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Three Types Of Voice Over Auditions: Home,
Agency, Casting - What To Know About Them

By Christian Rosselli
Voice Actor

No matter how you look at it, the voice over auditioning process has gone through a wee bit of change over the years. Dramatically. 

Well, basically everything went online. And the sheer volume of work continuing to head in this direction has sent one or two tidal waves throughout the industry.    

Go ahead. Admit it. There are times when you take auditioning for granted. We don't realize the work it requires and the realities setting into place. 
  • 'Ah, they'll love me. All I have to do is lay down some money reads and it's a given,'. Or,
  • 'Gonna lay down a few bangin' reads and send it out.' 
Kudos to you for the confidence! But were you also aware that there are a few layers to the process?  

Essentially it breaks down into three different categories, or what I like to call The Three Tiers of The Voice Over Audition. It's really quite simple.    

Whether we like it or not, auditioning from home is the new norm. And it's probably going to be for a while.

What's not to like? You're in the convenience and comfort of YOUR own digs with YOUR cozy studio. You make YOUR own schedule.

The audition probably has a deadline in a few days. You might immediately send it out, do a little dance and brag about it on Facebook (Oh Glorious Audition!), or put it aside until the last minute, scrambling to get a few reads together, until you realize you misread the deadline and the project has already been cast.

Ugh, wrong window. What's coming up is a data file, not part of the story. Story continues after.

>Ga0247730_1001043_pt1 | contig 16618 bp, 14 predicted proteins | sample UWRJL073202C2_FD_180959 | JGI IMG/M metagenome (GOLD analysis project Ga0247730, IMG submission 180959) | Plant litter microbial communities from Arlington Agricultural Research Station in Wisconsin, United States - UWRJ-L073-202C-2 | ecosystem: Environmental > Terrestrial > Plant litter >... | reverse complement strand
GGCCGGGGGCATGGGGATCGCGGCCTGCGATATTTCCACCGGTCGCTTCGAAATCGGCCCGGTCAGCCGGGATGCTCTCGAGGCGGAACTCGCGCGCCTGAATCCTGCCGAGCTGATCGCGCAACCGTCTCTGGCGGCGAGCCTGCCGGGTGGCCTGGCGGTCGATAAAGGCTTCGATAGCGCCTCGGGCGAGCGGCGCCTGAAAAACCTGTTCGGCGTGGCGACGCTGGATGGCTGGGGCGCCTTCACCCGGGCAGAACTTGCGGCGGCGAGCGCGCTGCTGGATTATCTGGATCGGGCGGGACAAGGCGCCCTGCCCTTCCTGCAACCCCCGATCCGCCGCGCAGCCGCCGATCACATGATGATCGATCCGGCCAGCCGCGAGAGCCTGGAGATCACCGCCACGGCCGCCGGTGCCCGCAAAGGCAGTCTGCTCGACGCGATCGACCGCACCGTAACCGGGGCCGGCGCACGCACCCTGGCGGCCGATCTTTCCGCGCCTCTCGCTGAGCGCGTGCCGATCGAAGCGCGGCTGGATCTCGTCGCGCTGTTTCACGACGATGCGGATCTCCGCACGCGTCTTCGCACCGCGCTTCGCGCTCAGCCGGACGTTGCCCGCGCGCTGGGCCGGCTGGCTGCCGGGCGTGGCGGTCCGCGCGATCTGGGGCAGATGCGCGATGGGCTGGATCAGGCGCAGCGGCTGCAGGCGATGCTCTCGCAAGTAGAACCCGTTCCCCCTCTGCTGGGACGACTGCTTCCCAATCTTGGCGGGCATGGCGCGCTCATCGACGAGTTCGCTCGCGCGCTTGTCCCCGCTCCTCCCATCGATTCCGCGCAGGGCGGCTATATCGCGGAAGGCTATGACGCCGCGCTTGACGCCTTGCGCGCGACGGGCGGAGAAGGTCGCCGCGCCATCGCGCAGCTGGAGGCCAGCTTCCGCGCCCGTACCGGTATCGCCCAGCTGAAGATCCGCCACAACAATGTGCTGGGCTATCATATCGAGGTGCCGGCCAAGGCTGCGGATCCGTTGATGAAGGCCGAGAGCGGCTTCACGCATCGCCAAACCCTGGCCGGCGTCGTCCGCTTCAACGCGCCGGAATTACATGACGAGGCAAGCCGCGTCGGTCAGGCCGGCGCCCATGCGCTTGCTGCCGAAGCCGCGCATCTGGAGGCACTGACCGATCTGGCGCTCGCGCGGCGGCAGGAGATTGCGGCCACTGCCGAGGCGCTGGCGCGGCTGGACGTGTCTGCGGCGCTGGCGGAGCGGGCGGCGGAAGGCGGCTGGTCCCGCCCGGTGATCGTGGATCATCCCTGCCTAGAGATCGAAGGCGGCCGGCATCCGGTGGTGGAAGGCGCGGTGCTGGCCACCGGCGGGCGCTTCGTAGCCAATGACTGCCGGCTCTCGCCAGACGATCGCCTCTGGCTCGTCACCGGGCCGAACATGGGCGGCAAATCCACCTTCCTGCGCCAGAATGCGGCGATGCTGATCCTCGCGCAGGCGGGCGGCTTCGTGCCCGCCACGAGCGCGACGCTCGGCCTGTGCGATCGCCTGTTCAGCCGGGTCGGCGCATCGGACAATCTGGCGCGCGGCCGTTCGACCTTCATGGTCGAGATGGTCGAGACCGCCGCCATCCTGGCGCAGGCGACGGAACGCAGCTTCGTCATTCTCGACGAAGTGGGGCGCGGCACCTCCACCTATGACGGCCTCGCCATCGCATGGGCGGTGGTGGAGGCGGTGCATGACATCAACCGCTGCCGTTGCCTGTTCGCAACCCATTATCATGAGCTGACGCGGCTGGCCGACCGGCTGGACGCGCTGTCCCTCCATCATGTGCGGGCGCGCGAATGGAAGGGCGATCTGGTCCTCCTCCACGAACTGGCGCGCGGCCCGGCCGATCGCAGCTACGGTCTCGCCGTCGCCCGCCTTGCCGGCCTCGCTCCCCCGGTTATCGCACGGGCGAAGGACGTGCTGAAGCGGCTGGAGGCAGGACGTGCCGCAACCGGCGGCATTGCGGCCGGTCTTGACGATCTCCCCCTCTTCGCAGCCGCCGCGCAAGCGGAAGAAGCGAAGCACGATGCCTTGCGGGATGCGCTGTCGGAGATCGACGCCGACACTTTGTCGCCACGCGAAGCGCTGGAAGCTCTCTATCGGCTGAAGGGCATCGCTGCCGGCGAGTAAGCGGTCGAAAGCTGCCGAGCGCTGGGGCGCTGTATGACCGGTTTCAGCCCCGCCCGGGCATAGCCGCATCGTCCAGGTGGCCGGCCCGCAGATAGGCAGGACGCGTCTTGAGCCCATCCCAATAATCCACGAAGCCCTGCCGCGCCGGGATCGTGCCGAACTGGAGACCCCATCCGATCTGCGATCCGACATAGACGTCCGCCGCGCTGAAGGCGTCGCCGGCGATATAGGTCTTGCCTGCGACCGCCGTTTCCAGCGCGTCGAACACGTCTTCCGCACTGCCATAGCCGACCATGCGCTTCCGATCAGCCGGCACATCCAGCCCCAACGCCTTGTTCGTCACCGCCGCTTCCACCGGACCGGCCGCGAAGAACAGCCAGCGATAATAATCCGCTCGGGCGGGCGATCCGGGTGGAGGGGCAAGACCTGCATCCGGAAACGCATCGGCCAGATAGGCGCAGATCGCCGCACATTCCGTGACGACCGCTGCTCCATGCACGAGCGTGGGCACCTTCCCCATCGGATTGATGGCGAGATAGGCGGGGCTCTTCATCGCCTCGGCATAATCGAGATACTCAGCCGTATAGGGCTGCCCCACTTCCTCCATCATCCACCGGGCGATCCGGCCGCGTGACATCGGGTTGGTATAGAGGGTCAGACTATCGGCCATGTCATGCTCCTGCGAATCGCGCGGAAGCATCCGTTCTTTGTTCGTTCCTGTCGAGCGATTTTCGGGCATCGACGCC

Chances are, you're going to want to get it out to your agency or casting professional ASAP, as others will be piling in and you risk not being heard.   


Yes, there's a downside to all upsides. Of course, a major factor in this is 'Will you be heard at all?' It's obviously beyond your control. 

Most of these are usually from online casting sites, or the mass Voicebank auditions that every agency in the country is going to pounce on.

Note: I'm not stomping on Voicebank, as they're a great way for people to get noticed and amp up their careers! Though more often than not, you may not even be right for the project, yet your agent had to respond because 'times are difficult.'  You might want to reconsider that agency's role in your voice over career.    


The problem with the home audition is really the whole gamble of it all. The uncertainty. Yes, auditioning in general is one big gamble, duh!  

When looking at it more closely though, everything seems to not be in your favor. On our own schedule, it may seem like a real privilege. However, home auditioning locks us into our comfort zones and perpetuates the anal self-director in all of us. 

For the newbie, this may mean using headphones and getting distracted by the sound of their own voice. Or the pro doesn't trust his or her instincts, and does 5 or 6 takes and accidentally winds up in a whirlwind of pointless editing, forgetting completely what the message is.